Skellig Michael, a UNESCO World Heritage Site is being adapted to reduce the vulnerability of the site since the increased footfalls due to its use in Star Wars. Image: Ronan Mac Giollapharaic CC BY SA 4.0
Erin Seekamp, from the North Carolina State University makes a case for acceptance of changes to historical sites to preserve them from the effects of climate change. Climate change is upon us. It is slowly becoming a reality and has consequences to heritage sites all over the world. Here, at the Heritage Tribune we have previously covered many examples of historical sites which face threats to their future preservation due to issues such as rising sea water, acid rains, temperature increases and droughts. It has been a recurring theme in the articles we have published over the years.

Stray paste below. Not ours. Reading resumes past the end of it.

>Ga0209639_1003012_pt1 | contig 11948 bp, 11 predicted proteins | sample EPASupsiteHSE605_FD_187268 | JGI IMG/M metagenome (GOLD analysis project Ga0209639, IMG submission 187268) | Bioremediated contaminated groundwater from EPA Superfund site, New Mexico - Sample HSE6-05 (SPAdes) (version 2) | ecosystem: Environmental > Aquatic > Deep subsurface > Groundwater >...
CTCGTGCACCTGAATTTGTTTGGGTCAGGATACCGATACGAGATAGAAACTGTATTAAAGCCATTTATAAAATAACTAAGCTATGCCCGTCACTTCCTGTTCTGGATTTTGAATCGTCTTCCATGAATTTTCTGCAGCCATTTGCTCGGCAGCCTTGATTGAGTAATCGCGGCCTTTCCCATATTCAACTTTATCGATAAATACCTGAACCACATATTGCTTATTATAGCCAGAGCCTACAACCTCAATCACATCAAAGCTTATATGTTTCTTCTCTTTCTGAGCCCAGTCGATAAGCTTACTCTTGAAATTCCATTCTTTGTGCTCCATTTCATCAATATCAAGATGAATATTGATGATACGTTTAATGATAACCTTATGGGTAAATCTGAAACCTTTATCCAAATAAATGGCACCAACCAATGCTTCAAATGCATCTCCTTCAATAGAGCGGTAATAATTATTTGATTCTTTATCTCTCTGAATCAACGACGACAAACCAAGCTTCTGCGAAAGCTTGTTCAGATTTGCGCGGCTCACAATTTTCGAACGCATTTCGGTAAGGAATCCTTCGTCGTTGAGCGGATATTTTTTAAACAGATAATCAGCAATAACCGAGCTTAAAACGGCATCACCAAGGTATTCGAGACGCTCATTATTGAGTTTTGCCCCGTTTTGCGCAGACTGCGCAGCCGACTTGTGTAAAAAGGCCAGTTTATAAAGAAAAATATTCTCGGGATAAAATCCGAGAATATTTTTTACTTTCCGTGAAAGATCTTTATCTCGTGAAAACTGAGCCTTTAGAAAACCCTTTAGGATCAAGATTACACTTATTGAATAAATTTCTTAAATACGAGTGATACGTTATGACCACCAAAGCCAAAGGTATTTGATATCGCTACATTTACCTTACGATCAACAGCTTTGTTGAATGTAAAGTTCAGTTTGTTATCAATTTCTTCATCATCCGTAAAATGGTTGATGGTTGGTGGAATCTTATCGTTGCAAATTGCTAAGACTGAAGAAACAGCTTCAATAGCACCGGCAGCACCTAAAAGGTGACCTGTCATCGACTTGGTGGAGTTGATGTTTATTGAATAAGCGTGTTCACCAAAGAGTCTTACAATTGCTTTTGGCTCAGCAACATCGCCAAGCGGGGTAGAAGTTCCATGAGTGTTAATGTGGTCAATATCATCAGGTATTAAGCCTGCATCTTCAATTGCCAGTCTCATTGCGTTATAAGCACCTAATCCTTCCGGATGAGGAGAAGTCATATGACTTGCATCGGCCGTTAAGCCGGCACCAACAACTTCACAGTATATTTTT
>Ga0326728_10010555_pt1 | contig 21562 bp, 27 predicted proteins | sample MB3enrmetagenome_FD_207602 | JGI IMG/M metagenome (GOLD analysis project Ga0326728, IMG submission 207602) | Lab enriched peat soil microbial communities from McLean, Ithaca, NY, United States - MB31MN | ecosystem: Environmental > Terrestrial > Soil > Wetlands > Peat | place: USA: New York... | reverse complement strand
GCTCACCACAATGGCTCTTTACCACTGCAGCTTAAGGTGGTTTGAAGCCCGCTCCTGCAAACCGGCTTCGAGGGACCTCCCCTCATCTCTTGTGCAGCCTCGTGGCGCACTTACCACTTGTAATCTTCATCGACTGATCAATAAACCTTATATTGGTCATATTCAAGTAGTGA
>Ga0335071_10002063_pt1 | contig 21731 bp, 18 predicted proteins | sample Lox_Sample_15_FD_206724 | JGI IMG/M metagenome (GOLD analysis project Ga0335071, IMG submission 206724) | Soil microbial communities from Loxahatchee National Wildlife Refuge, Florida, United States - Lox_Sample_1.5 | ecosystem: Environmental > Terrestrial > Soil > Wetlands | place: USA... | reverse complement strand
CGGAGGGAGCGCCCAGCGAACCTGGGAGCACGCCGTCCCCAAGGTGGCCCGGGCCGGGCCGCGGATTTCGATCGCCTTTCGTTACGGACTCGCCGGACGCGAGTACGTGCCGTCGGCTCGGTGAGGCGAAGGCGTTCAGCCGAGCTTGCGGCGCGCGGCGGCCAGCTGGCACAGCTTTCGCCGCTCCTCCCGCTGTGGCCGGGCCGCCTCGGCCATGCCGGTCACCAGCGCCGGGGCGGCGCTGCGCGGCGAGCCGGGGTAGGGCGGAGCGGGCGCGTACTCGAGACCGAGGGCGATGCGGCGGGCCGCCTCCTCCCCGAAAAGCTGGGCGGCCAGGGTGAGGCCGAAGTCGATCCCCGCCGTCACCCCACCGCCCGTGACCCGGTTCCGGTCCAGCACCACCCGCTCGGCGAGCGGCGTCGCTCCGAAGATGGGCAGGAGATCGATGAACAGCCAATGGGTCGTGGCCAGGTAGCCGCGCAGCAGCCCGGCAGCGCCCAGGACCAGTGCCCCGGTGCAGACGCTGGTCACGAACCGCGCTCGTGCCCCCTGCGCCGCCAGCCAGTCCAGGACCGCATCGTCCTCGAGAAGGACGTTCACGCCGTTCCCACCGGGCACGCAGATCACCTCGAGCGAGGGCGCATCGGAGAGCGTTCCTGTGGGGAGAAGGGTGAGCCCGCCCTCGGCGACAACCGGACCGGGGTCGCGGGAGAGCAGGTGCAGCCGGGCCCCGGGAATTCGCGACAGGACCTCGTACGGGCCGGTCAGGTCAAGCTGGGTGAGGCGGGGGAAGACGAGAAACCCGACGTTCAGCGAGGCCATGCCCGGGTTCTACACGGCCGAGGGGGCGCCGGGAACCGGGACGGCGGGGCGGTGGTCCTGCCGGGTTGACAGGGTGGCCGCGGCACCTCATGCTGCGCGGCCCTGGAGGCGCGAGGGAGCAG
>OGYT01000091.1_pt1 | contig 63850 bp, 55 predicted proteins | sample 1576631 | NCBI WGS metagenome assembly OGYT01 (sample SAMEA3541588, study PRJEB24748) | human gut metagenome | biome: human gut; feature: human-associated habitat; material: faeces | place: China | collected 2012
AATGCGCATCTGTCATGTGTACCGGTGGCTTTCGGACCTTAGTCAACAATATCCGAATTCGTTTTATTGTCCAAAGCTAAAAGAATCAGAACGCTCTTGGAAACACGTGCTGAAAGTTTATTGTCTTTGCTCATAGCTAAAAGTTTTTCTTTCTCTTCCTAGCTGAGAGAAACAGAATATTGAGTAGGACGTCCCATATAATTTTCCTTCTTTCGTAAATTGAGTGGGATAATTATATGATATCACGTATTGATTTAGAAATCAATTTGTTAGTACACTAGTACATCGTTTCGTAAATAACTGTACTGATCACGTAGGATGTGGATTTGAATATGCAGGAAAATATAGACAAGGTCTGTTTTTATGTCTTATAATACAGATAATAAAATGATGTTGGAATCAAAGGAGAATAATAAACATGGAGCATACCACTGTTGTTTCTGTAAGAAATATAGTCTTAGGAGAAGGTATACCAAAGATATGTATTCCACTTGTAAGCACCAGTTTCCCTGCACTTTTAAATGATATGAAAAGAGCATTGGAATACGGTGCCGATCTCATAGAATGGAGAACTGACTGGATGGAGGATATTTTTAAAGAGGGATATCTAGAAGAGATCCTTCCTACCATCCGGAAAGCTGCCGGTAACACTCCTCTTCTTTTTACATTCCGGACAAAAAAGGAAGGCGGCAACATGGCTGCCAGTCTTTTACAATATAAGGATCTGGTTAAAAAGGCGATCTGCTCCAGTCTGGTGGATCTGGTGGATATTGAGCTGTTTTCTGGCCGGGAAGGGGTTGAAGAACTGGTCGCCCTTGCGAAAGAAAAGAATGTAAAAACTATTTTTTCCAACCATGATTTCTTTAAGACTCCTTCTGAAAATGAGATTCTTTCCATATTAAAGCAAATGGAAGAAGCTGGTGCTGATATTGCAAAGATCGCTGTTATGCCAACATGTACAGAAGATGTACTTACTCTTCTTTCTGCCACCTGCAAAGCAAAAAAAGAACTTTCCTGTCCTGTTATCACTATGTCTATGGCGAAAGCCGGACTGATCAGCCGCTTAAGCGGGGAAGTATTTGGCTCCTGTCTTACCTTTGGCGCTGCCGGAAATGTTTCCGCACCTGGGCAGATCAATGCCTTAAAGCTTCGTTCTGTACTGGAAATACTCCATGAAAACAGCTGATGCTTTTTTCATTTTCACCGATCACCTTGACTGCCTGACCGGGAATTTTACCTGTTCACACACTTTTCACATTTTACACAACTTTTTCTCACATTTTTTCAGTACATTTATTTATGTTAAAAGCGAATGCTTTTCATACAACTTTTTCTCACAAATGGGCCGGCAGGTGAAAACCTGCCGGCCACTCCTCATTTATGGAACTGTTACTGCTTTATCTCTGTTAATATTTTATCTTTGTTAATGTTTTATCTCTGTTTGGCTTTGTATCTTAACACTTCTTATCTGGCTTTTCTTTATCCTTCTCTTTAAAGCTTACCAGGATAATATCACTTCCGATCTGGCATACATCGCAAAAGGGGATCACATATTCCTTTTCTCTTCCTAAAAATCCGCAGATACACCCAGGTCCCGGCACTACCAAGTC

For long term preservation of endangered heritage sites, protective measures are inevitable. However, options are often limited, due to the cultural value at stake. When the protective measures become too invasive, they form a threat to the cultural values and in the end, making difficult choices necessary. And with the latest predictions on the scale of climate change, the future might look grim indeed.
Seekamp, who published a paper about the issue earlier this year, is making a case for longevity over authenticity in an article at Ozy.com. Here, the strategy to alter historical sites is to be able to preserve them for the future called “transformative continuity,” and it involves altering sites to better protect them for the future while still preserving the central elements that make those sites culturally significant.
Seekamp claims that conservationists all over the world are starting to embrace the practice, fueled by local communities which have a different view of their own cultural heritage over that of historians. Here, preserving the central elements that make historical sites culturally significant is valued over letting nature run it’s destructive course.